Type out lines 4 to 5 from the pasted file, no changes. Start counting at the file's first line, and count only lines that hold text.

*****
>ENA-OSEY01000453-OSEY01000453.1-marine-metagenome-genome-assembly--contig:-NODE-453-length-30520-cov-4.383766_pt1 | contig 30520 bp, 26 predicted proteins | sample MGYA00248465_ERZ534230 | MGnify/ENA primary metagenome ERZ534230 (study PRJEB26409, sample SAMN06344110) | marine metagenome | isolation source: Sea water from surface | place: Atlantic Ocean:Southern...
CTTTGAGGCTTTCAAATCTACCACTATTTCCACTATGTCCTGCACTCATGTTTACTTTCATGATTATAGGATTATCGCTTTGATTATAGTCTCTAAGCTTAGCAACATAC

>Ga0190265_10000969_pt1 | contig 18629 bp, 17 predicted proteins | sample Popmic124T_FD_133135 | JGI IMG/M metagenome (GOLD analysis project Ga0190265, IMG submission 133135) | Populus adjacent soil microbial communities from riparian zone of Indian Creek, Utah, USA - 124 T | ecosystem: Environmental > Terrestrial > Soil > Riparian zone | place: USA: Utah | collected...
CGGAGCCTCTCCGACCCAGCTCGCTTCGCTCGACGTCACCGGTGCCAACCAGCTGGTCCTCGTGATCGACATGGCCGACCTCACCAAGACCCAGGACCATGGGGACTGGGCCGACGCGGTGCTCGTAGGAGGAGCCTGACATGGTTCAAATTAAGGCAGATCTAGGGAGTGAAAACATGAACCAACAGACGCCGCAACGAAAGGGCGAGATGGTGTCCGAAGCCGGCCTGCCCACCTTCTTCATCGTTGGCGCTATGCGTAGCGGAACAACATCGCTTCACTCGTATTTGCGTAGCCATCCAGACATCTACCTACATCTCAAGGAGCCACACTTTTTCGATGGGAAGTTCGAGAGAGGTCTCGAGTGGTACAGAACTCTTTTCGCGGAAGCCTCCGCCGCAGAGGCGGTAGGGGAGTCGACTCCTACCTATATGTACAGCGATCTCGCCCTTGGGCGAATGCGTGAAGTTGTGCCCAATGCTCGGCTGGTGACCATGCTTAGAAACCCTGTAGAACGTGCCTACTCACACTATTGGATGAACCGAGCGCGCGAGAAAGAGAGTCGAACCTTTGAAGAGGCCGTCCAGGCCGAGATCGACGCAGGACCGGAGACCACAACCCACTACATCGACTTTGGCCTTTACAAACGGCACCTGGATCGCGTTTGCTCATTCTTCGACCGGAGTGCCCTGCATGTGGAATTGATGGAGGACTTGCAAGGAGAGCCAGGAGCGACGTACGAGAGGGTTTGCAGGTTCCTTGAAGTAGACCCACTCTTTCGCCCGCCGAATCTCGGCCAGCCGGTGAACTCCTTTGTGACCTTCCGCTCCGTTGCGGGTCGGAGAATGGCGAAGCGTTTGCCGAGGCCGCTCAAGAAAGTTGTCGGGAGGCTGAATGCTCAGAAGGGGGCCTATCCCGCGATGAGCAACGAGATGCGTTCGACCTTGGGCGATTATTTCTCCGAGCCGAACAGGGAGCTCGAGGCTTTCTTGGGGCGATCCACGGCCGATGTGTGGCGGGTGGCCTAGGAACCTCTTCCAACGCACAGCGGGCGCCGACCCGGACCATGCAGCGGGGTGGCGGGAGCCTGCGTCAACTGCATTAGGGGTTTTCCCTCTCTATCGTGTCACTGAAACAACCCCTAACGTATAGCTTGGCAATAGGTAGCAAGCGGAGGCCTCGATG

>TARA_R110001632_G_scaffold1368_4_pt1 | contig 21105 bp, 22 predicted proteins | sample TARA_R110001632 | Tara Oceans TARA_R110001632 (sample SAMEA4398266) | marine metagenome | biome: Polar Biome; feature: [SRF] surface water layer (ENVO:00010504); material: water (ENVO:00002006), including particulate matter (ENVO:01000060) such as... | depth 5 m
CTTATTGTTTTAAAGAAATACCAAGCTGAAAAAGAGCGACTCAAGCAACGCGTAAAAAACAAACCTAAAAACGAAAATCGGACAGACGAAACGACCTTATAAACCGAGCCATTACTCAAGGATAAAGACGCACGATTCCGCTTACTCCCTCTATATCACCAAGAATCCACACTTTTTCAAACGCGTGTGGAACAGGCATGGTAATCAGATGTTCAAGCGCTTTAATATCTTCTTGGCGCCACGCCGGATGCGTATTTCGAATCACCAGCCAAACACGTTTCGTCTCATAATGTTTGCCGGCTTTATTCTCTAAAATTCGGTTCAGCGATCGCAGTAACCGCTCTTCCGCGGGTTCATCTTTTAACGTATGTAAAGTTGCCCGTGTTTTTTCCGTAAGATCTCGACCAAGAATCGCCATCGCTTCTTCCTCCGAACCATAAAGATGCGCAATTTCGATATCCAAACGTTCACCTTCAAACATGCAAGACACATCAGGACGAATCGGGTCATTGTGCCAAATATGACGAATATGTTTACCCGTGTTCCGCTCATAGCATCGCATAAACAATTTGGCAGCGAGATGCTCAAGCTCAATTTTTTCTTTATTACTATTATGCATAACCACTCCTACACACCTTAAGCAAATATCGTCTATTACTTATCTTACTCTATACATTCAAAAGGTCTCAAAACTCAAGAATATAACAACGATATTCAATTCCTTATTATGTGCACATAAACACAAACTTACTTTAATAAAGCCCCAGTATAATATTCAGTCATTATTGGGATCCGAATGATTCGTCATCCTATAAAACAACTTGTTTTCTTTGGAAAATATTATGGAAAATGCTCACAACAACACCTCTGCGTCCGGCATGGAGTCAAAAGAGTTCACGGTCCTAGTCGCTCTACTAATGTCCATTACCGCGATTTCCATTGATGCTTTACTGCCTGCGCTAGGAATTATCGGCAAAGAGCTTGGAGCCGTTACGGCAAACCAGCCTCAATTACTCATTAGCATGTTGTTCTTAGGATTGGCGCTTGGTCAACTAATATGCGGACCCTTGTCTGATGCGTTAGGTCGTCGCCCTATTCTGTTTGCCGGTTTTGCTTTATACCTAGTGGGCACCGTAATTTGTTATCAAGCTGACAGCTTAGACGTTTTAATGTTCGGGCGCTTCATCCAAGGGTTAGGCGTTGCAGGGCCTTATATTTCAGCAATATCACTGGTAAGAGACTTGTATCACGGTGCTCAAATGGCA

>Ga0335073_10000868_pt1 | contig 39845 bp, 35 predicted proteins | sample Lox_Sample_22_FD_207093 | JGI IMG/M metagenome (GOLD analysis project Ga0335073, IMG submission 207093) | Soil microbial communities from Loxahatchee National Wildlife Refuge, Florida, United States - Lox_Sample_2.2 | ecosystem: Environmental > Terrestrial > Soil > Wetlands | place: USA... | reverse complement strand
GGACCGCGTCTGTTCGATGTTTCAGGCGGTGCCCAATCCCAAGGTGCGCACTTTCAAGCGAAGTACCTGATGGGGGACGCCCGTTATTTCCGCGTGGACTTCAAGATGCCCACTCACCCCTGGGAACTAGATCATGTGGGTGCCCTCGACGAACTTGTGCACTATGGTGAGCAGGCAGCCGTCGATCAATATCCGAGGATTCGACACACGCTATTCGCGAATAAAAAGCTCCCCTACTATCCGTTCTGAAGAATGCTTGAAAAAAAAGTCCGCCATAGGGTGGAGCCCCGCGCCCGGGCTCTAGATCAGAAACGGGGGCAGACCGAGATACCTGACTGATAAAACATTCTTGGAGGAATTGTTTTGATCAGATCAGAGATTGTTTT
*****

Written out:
CGGAGCCTCTCCGACCCAGCTCGCTTCGCTCGACGTCACCGGTGCCAACCAGCTGGTCCTCGTGATCGACATGGCCGACCTCACCAAGACCCAGGACCATGGGGACTGGGCCGACGCGGTGCTCGTAGGAGGAGCCTGACATGGTTCAAATTAAGGCAGATCTAGGGAGTGAAAACATGAACCAACAGACGCCGCAACGAAAGGGCGAGATGGTGTCCGAAGCCGGCCTGCCCACCTTCTTCATCGTTGGCGCTATGCGTAGCGGAACAACATCGCTTCACTCGTATTTGCGTAGCCATCCAGACATCTACCTACATCTCAAGGAGCCACACTTTTTCGATGGGAAGTTCGAGAGAGGTCTCGAGTGGTACAGAACTCTTTTCGCGGAAGCCTCCGCCGCAGAGGCGGTAGGGGAGTCGACTCCTACCTATATGTACAGCGATCTCGCCCTTGGGCGAATGCGTGAAGTTGTGCCCAATGCTCGGCTGGTGACCATGCTTAGAAACCCTGTAGAACGTGCCTACTCACACTATTGGATGAACCGAGCGCGCGAGAAAGAGAGTCGAACCTTTGAAGAGGCCGTCCAGGCCGAGATCGACGCAGGACCGGAGACCACAACCCACTACATCGACTTTGGCCTTTACAAACGGCACCTGGATCGCGTTTGCTCATTCTTCGACCGGAGTGCCCTGCATGTGGAATTGATGGAGGACTTGCAAGGAGAGCCAGGAGCGACGTACGAGAGGGTTTGCAGGTTCCTTGAAGTAGACCCACTCTTTCGCCCGCCGAATCTCGGCCAGCCGGTGAACTCCTTTGTGACCTTCCGCTCCGTTGCGGGTCGGAGAATGGCGAAGCGTTTGCCGAGGCCGCTCAAGAAAGTTGTCGGGAGGCTGAATGCTCAGAAGGGGGCCTATCCCGCGATGAGCAACGAGATGCGTTCGACCTTGGGCGATTATTTCTCCGAGCCGAACAGGGAGCTCGAGGCTTTCTTGGGGCGATCCACGGCCGATGTGTGGCGGGTGGCCTAGGAACCTCTTCCAACGCACAGCGGGCGCCGACCCGGACCATGCAGCGGGGTGGCGGGAGCCTGCGTCAACTGCATTAGGGGTTTTCCCTCTCTATCGTGTCACTGAAACAACCCCTAACGTATAGCTTGGCAATAGGTAGCAAGCGGAGGCCTCGATG

>TARA_R110001632_G_scaffold1368_4_pt1 | contig 21105 bp, 22 predicted proteins | sample TARA_R110001632 | Tara Oceans TARA_R110001632 (sample SAMEA4398266) | marine metagenome | biome: Polar Biome; feature: [SRF] surface water layer (ENVO:00010504); material: water (ENVO:00002006), including particulate matter (ENVO:01000060) such as... | depth 5 m